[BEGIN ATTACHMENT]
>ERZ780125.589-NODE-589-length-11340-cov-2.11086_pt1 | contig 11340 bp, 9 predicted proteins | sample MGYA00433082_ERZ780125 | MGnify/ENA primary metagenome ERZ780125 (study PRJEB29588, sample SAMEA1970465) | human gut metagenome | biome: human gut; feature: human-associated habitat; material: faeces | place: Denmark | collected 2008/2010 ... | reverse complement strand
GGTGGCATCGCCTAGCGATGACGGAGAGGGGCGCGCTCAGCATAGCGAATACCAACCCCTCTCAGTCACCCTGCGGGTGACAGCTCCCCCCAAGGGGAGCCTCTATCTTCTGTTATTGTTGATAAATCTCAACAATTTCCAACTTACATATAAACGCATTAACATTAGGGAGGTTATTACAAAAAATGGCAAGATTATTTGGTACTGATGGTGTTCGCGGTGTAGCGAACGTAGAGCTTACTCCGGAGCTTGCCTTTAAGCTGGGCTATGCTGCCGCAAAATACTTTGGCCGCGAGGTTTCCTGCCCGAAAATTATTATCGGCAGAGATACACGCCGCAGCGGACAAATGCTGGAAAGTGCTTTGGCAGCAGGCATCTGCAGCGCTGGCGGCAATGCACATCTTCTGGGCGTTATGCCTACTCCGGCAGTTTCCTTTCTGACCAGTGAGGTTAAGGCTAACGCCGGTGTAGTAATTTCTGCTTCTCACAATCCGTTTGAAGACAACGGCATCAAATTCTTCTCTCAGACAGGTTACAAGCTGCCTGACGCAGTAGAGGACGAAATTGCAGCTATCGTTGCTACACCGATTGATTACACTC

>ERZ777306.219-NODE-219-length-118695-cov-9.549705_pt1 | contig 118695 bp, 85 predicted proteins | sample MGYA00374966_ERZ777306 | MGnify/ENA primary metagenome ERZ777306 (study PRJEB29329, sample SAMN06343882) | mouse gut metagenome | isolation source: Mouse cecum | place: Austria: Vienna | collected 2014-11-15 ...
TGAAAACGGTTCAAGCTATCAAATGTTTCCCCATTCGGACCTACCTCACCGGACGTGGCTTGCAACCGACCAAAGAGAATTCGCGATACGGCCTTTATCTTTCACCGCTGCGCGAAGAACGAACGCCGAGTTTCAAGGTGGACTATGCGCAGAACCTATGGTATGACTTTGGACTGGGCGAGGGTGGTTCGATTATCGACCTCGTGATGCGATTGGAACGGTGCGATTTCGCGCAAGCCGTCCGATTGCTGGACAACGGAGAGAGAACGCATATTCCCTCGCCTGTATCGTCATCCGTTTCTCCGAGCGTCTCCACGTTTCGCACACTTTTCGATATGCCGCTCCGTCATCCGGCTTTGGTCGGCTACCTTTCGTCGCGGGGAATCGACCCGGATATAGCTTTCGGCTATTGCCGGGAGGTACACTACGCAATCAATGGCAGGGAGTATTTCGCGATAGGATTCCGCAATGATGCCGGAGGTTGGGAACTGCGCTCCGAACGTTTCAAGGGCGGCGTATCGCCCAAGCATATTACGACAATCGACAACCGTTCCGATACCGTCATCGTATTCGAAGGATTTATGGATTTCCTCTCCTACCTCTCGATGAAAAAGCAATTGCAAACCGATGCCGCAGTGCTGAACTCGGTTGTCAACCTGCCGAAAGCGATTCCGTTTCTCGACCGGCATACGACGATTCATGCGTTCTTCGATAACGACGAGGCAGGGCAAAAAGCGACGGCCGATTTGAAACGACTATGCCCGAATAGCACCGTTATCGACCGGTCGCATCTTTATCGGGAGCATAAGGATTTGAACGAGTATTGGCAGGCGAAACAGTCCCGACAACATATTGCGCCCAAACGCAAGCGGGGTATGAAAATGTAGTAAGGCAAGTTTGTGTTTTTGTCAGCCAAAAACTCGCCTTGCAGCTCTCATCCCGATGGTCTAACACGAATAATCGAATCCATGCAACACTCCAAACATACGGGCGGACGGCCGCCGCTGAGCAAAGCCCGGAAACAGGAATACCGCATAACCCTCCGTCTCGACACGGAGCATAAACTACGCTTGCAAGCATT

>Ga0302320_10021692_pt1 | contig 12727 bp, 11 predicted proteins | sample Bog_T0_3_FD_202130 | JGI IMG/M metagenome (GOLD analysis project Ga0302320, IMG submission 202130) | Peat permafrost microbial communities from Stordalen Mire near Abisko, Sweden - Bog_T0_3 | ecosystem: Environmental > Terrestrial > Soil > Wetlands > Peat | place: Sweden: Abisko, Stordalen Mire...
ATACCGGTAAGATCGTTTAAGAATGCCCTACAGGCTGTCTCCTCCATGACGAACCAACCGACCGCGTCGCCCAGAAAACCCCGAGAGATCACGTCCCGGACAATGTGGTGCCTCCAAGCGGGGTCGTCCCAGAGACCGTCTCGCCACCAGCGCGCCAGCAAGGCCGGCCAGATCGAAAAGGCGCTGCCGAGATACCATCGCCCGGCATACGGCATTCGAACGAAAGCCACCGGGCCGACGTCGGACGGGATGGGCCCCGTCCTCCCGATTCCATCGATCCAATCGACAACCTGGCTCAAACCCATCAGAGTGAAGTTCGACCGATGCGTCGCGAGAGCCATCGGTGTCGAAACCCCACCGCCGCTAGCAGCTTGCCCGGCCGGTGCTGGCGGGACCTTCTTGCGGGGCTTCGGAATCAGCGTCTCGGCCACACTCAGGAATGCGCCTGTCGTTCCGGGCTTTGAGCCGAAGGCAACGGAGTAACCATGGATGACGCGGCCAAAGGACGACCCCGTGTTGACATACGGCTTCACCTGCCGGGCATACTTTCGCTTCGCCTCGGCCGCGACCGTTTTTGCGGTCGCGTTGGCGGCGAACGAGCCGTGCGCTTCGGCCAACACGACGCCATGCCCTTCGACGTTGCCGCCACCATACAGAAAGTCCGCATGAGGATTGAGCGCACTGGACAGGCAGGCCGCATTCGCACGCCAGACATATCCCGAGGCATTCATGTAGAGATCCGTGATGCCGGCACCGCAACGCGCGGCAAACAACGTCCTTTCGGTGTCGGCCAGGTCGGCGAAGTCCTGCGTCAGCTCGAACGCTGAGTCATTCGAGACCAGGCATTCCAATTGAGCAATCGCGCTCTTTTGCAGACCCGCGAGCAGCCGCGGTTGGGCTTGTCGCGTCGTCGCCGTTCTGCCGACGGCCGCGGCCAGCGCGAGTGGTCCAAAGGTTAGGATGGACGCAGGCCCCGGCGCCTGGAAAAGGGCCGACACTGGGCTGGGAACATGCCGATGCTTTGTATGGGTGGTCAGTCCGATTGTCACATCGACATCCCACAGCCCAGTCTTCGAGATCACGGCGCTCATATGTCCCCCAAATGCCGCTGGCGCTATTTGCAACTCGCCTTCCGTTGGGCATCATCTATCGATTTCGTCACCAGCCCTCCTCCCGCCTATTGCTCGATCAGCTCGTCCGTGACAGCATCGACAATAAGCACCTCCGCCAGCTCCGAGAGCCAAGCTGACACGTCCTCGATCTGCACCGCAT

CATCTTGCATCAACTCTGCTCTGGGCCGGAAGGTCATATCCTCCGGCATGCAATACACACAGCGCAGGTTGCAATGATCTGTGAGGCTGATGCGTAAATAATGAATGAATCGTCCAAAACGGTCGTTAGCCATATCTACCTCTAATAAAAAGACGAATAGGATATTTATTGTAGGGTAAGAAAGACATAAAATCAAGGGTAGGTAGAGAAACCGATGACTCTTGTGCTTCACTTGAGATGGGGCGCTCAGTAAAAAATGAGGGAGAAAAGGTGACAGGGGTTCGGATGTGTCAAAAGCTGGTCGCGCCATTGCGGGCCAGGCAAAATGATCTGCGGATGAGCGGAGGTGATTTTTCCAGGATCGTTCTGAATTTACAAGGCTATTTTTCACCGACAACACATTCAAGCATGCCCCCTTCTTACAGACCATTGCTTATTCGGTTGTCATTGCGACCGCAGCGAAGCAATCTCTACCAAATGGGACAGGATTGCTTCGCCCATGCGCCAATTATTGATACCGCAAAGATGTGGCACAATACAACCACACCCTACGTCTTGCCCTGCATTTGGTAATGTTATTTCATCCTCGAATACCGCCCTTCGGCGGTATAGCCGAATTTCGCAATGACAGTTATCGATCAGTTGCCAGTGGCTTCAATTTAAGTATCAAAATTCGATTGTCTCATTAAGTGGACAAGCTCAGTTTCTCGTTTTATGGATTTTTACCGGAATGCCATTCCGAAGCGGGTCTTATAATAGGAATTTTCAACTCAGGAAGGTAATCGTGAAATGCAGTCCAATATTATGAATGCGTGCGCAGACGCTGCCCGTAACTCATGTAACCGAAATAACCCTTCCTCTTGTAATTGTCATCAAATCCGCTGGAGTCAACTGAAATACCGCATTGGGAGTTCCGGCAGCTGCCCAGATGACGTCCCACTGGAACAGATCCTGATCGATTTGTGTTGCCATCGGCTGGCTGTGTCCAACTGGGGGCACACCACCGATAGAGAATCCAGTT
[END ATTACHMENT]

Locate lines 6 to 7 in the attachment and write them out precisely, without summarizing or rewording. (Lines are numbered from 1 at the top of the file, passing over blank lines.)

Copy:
ATACCGGTAAGATCGTTTAAGAATGCCCTACAGGCTGTCTCCTCCATGACGAACCAACCGACCGCGTCGCCCAGAAAACCCCGAGAGATCACGTCCCGGACAATGTGGTGCCTCCAAGCGGGGTCGTCCCAGAGACCGTCTCGCCACCAGCGCGCCAGCAAGGCCGGCCAGATCGAAAAGGCGCTGCCGAGATACCATCGCCCGGCATACGGCATTCGAACGAAAGCCACCGGGCCGACGTCGGACGGGATGGGCCCCGTCCTCCCGATTCCATCGATCCAATCGACAACCTGGCTCAAACCCATCAGAGTGAAGTTCGACCGATGCGTCGCGAGAGCCATCGGTGTCGAAACCCCACCGCCGCTAGCAGCTTGCCCGGCCGGTGCTGGCGGGACCTTCTTGCGGGGCTTCGGAATCAGCGTCTCGGCCACACTCAGGAATGCGCCTGTCGTTCCGGGCTTTGAGCCGAAGGCAACGGAGTAACCATGGATGACGCGGCCAAAGGACGACCCCGTGTTGACATACGGCTTCACCTGCCGGGCATACTTTCGCTTCGCCTCGGCCGCGACCGTTTTTGCGGTCGCGTTGGCGGCGAACGAGCCGTGCGCTTCGGCCAACACGACGCCATGCCCTTCGACGTTGCCGCCACCATACAGAAAGTCCGCATGAGGATTGAGCGCACTGGACAGGCAGGCCGCATTCGCACGCCAGACATATCCCGAGGCATTCATGTAGAGATCCGTGATGCCGGCACCGCAACGCGCGGCAAACAACGTCCTTTCGGTGTCGGCCAGGTCGGCGAAGTCCTGCGTCAGCTCGAACGCTGAGTCATTCGAGACCAGGCATTCCAATTGAGCAATCGCGCTCTTTTGCAGACCCGCGAGCAGCCGCGGTTGGGCTTGTCGCGTCGTCGCCGTTCTGCCGACGGCCGCGGCCAGCGCGAGTGGTCCAAAGGTTAGGATGGACGCAGGCCCCGGCGCCTGGAAAAGGGCCGACACTGGGCTGGGAACATGCCGATGCTTTGTATGGGTGGTCAGTCCGATTGTCACATCGACATCCCACAGCCCAGTCTTCGAGATCACGGCGCTCATATGTCCCCCAAATGCCGCTGGCGCTATTTGCAACTCGCCTTCCGTTGGGCATCATCTATCGATTTCGTCACCAGCCCTCCTCCCGCCTATTGCTCGATCAGCTCGTCCGTGACAGCATCGACAATAAGCACCTCCGCCAGCTCCGAGAGCCAAGCTGACACGTCCTCGATCTGCACCGCAT

CATCTTGCATCAACTCTGCTCTGGGCCGGAAGGTCATATCCTCCGGCATGCAATACACACAGCGCAGGTTGCAATGATCTGTGAGGCTGATGCGTAAATAATGAATGAATCGTCCAAAACGGTCGTTAGCCATATCTACCTCTAATAAAAAGACGAATAGGATATTTATTGTAGGGTAAGAAAGACATAAAATCAAGGGTAGGTAGAGAAACCGATGACTCTTGTGCTTCACTTGAGATGGGGCGCTCAGTAAAAAATGAGGGAGAAAAGGTGACAGGGGTTCGGATGTGTCAAAAGCTGGTCGCGCCATTGCGGGCCAGGCAAAATGATCTGCGGATGAGCGGAGGTGATTTTTCCAGGATCGTTCTGAATTTACAAGGCTATTTTTCACCGACAACACATTCAAGCATGCCCCCTTCTTACAGACCATTGCTTATTCGGTTGTCATTGCGACCGCAGCGAAGCAATCTCTACCAAATGGGACAGGATTGCTTCGCCCATGCGCCAATTATTGATACCGCAAAGATGTGGCACAATACAACCACACCCTACGTCTTGCCCTGCATTTGGTAATGTTATTTCATCCTCGAATACCGCCCTTCGGCGGTATAGCCGAATTTCGCAATGACAGTTATCGATCAGTTGCCAGTGGCTTCAATTTAAGTATCAAAATTCGATTGTCTCATTAAGTGGACAAGCTCAGTTTCTCGTTTTATGGATTTTTACCGGAATGCCATTCCGAAGCGGGTCTTATAATAGGAATTTTCAACTCAGGAAGGTAATCGTGAAATGCAGTCCAATATTATGAATGCGTGCGCAGACGCTGCCCGTAACTCATGTAACCGAAATAACCCTTCCTCTTGTAATTGTCATCAAATCCGCTGGAGTCAACTGAAATACCGCATTGGGAGTTCCGGCAGCTGCCCAGATGACGTCCCACTGGAACAGATCCTGATCGATTTGTGTTGCCATCGGCTGGCTGTGTCCAACTGGGGGCACACCACCGATAGAGAATCCAGTT